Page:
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Alice in Slasherland

"more choreographic than graphic"

Audrey review: Need a break from the serious, well made and meaningful? US writer Qui Nguyen’s irony-drenched horror-comedy is for you.

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Alice in Slasherland

Date: 22 Apr 2019

If you’re looking for an antidote to the serious, the well made, the satirically potent or the meaningful, US writer Qui Nguyen’s irony-drenched horror-comedy fits the bill.

Goes like this.

High school dweeb and vlogger Lewis (Bardiya McKinnon) has announced to the world that he’s going to pitch woo to his best friend Margaret (Mia Morrissey). What better place to do that than at a Halloween party thrown by high school princess Tina (Laura Murphy)?

But instead of hooking up with Margaret, Lewis takes part in a jokey summon-up-darkness game and accidentally opens a portal to Hell.

Enter a serial-killer in a Leatherface-style bunny mask, a trash-talking demonic teddy bear called Edgar, and Alice (Stella Ye), who glowers through her hair like the creepy girl in Ringu and kicks serious ass.

“It’s like the story Alice in Wonderland,” says a freaked-out Lewis, who then immediately revises his assessment as if the audience is full of lawyers representing the C.S. Lewis estate. “Which this situation actually doesn’t resemble at all. Like in any way. Not even in theme.”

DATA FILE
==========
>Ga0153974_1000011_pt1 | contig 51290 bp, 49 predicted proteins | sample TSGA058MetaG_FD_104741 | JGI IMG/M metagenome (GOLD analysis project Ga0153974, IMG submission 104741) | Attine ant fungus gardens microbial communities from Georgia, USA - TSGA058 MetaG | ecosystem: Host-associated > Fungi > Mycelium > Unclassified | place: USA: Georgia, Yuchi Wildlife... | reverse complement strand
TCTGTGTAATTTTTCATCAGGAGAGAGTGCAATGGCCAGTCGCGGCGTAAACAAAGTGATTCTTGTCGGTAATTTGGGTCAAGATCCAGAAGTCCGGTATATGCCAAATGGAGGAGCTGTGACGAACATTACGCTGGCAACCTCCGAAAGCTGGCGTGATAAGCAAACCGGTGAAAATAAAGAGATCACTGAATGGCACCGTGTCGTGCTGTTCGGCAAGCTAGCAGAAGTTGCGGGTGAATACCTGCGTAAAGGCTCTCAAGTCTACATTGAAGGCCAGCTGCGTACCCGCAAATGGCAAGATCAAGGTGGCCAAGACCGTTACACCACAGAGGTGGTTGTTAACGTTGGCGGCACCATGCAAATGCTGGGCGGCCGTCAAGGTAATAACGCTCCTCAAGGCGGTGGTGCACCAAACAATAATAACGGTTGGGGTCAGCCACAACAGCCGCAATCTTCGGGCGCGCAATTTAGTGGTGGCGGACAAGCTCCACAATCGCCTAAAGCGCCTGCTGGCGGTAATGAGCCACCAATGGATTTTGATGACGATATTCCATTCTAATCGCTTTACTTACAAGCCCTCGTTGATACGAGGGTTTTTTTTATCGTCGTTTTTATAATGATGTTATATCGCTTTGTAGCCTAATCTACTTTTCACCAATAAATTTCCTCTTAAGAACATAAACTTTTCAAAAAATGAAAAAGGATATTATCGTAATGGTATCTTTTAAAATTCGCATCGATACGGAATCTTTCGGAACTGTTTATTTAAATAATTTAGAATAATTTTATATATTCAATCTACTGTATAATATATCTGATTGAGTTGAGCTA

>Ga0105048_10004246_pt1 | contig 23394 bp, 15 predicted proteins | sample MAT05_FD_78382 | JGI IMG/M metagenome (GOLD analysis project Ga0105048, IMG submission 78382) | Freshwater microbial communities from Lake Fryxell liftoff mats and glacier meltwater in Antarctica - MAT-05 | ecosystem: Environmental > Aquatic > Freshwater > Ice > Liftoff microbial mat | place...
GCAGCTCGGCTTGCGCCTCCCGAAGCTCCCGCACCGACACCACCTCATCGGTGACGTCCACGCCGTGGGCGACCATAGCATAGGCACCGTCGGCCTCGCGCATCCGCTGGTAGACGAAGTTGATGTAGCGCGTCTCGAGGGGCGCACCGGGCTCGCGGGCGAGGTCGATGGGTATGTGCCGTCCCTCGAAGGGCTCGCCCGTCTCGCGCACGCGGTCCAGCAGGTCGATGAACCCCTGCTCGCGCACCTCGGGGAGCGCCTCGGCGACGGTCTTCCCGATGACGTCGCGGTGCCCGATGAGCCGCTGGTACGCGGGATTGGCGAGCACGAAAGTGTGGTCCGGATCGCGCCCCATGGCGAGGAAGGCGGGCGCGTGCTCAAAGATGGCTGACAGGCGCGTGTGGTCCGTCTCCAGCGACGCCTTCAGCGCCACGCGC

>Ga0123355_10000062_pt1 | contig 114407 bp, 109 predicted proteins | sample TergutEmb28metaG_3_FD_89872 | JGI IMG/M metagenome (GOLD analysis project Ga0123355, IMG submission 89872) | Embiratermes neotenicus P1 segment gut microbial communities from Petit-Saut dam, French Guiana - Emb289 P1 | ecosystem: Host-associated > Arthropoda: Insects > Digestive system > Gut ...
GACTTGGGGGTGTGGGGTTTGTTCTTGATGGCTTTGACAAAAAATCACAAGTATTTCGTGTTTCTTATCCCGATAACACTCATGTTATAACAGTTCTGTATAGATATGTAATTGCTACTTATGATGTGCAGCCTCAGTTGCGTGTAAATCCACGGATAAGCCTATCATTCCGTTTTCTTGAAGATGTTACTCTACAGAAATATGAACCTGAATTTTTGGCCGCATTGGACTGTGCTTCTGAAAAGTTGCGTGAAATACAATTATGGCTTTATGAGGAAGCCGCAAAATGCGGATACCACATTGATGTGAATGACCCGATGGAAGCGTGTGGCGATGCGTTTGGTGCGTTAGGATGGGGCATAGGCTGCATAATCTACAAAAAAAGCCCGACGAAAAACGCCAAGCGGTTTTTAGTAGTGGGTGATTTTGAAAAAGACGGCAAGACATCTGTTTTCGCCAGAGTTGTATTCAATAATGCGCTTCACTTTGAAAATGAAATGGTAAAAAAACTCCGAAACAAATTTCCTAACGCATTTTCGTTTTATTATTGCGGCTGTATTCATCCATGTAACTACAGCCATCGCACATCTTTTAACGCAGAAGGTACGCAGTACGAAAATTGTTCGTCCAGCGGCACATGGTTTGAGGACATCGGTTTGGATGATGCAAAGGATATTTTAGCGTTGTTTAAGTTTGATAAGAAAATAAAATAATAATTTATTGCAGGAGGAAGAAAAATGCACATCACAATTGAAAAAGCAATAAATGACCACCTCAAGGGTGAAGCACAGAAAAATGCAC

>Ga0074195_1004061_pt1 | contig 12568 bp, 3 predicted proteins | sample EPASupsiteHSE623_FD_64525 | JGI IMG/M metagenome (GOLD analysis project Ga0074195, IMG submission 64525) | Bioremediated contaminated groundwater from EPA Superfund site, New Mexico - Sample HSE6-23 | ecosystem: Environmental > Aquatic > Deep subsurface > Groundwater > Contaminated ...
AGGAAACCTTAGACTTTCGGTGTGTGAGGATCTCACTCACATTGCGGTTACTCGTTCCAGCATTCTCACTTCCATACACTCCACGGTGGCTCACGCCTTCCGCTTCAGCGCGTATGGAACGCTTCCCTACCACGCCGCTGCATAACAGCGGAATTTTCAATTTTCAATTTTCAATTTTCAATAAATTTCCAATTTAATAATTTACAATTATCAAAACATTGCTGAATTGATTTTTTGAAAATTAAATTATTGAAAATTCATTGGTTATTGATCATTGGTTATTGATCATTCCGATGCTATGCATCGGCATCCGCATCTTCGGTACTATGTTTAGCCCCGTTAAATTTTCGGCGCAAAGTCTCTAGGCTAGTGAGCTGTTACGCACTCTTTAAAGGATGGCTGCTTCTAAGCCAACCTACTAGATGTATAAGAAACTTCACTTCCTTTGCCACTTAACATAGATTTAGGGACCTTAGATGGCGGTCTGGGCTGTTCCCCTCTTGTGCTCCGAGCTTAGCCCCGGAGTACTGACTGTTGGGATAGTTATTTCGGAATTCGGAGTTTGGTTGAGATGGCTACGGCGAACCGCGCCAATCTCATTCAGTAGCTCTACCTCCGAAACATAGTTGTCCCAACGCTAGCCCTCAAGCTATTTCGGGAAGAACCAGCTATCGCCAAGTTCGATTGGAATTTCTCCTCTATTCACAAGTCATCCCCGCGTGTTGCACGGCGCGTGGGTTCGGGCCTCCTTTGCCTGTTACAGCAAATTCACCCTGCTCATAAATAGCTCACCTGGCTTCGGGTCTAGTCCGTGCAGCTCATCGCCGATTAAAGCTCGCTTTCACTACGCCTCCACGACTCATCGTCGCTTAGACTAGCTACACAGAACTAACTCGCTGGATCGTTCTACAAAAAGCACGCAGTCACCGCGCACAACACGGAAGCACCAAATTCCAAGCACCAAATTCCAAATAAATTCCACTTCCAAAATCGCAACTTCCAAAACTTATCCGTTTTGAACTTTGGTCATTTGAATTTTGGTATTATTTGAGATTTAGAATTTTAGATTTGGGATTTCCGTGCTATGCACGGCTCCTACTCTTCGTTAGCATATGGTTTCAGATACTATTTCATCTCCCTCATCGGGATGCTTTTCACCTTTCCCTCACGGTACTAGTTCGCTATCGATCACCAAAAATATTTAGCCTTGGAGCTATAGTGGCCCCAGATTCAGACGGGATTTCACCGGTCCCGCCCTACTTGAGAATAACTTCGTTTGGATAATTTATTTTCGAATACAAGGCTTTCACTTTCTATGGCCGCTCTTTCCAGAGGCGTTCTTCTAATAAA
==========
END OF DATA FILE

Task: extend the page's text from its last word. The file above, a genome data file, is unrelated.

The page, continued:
What a Simpsons Treehouse of Horror episode might do in 10 minutes, Alice in Slasherland draws out to 90-minutes plus of spoofy dialogue, martial arts fight scenes, choreographed mass murder and a torchy cabaret number sung by The Devil.

As a result, this production – directed by Rachel Kerry – peaks early and plateaus lengthily.

The performances are pretty good though. McKinnon is well cast as the nerdy Lewis. Murphy imbues a possessed Tina with satanic va-voom. Justin Amankwah’s voicing and manipulation of the trash-talking Edgar (a terrific puppet designed and made by Indi Redding) is excellent.

The screaming, the cries of “WHAT THE FUCK!”, the bleeding and the dying … all done in mock seriousness with commendable verve.

But scary? Not really. The violence is more choreographic than graphic. There’s some fake blood spewed about the place (props to the demon-costumed stage management team who make regular appearances to wipe the floor up) but you’d have to be very squeamish to find it affecting. Leave the white jeans at home if you plan to sit in the front row.

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